Chinese companies have been among the most prolific buyers of digital and technology assets since 2009 and Beijing has placed an emphasis on increasing the market share of domestic players in key technology sectors with its “Made in China 2025” programme.
There have been signs recently that Beijing may be toning down its “Made in China 2025” efforts as the programme has sparked concern in Washington and among other governments and led to a growing resistance against deals involving Chinese buyers on national security grounds.
According to a new report by the law firm Freshfields Bruckhaus Deringer, Chinese companies were among the top buyers of digital and technology firms in the S&P Global 1200 between 2009 and 2017, averaging 4.6 transactions each. Dutch firms averaged 4.7 transactions each, placing them just ahead of Chinese acquirers, the law firm said.
Chinese firms outspent their global counterparts, averaging US$1.47 billion per deal, according to Freshfields. The study looked at more than 26,000 deals in that time frame.
“This might be read as a sign of both the desire in China to develop a more technologically advanced economy and the fact that Chinese buyers are often expected to pay a premium in cross-border deals due to the uncertainty of securing regulatory approvals from Beijing,” Freshfields said.
US-based digital and technology assets accounted for almost half of all deals in the S&P Global 1200 between 2009 and 2017, according to Freshfields.
But increased scrutiny of foreign-led deals involving critical technologies in the US, particularly by Chinese buyers, could have a “chilling effect” on the volume of merger activity, said Richard Blair, a partner in Freshfields corporate and M&A practice.
“That will have an impact, both in terms of China going into the US and looking to do things with that technology once acquired. And conversely, the other way around, with the US going into China and looking to collaborate and leverage some of the innovation that has happened in China,” Blair said. “Clearly, as of right now we have some fairly strained macro-political issues also at play which will also have an impact.”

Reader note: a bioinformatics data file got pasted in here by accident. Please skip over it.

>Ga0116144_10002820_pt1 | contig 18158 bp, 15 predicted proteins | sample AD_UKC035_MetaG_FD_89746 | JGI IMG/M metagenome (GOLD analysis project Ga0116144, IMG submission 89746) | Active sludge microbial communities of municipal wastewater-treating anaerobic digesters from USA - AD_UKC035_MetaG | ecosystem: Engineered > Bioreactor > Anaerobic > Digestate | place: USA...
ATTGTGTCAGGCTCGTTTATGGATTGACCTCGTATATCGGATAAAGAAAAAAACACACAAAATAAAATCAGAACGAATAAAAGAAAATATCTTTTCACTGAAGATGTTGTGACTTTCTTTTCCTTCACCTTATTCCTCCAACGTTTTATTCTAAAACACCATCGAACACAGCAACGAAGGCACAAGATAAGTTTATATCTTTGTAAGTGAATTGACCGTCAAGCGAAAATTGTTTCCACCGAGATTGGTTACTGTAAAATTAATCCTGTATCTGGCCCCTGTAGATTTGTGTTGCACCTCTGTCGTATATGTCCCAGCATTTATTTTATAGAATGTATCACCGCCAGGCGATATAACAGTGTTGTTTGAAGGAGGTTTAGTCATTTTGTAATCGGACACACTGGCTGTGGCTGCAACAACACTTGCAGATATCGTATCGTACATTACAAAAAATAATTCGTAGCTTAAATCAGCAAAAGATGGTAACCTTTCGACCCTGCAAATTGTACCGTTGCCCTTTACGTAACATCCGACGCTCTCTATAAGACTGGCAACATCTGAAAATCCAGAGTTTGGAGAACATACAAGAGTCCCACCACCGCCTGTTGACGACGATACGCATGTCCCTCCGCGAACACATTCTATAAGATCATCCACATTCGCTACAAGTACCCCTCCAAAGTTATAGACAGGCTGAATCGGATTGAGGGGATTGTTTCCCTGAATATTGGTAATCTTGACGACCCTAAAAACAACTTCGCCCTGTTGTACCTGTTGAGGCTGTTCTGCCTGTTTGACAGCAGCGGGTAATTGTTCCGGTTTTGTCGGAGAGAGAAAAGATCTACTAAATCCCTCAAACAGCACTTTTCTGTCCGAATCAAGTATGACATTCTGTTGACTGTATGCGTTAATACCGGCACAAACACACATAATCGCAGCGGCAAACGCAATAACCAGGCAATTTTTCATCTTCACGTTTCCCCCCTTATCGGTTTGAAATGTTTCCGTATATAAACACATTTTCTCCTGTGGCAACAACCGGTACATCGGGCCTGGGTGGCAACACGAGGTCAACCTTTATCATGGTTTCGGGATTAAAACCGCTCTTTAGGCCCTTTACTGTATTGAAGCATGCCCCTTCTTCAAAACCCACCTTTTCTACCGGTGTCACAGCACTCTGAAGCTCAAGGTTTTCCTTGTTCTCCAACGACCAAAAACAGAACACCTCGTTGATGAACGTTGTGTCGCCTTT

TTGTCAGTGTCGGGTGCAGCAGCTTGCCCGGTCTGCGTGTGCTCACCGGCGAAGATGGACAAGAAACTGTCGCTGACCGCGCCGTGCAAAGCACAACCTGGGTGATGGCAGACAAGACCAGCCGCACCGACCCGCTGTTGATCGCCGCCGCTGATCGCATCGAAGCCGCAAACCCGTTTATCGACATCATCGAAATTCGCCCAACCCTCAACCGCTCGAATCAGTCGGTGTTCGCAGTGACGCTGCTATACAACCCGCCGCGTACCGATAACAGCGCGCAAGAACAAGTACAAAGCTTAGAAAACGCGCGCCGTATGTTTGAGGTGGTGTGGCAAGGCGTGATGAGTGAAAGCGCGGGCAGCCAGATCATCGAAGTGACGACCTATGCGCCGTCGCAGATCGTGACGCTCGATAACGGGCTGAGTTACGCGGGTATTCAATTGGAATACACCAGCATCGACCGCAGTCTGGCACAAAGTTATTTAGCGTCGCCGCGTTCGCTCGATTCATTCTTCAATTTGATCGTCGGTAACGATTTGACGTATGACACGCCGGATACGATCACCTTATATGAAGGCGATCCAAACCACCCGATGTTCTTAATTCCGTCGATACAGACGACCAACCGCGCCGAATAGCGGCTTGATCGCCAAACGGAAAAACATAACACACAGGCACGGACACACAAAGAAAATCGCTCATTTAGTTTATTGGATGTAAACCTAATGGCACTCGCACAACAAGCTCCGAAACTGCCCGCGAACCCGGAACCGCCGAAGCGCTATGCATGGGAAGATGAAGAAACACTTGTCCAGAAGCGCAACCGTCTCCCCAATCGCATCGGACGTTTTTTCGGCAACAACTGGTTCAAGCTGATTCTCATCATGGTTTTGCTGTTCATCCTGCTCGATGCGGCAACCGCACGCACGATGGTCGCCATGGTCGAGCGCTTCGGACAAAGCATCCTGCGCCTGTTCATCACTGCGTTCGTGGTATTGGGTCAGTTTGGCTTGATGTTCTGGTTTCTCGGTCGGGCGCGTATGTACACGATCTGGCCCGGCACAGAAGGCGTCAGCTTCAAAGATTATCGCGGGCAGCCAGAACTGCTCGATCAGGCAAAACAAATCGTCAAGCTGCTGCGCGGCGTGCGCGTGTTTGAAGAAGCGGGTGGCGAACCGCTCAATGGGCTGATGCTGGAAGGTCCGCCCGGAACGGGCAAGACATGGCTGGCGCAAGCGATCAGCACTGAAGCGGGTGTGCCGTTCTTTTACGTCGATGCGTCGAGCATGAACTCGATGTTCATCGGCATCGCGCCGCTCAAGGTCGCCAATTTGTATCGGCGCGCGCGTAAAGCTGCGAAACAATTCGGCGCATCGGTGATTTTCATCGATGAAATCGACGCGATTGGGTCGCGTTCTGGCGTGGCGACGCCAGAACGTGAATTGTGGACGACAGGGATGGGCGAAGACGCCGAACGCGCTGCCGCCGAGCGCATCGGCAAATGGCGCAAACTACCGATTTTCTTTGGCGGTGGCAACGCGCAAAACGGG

For example, Trump blocked the Chinese investment firm Canyon Bridge Capital Partners’ US$1.3 billion deal for Lattice Semiconductor in 2017 and Broadcom’s proposed US$117 billion deal for Qualcomm this year.
This year, the US vastly expanded the powers of the Committee on Foreign Investment in the United States, or CFIUS, to examine mergers and investments by foreign entities on national security concerns.
A new pilot programme, which began last month, has identified a series of 27 sectors involving so-called critical technologies that will now require a mandatory review by the government. That includes certain minority investments or deals where companies receive board seats or observer roles in those critical industries.
“It makes M&A more complicated. It doesn’t mean it’s not happening,” Yash Rana, a M&A partner at the law firm Goodwin Procter’s Hong Kong office said. “It makes transactions more difficult to execute and more complicated to execute.”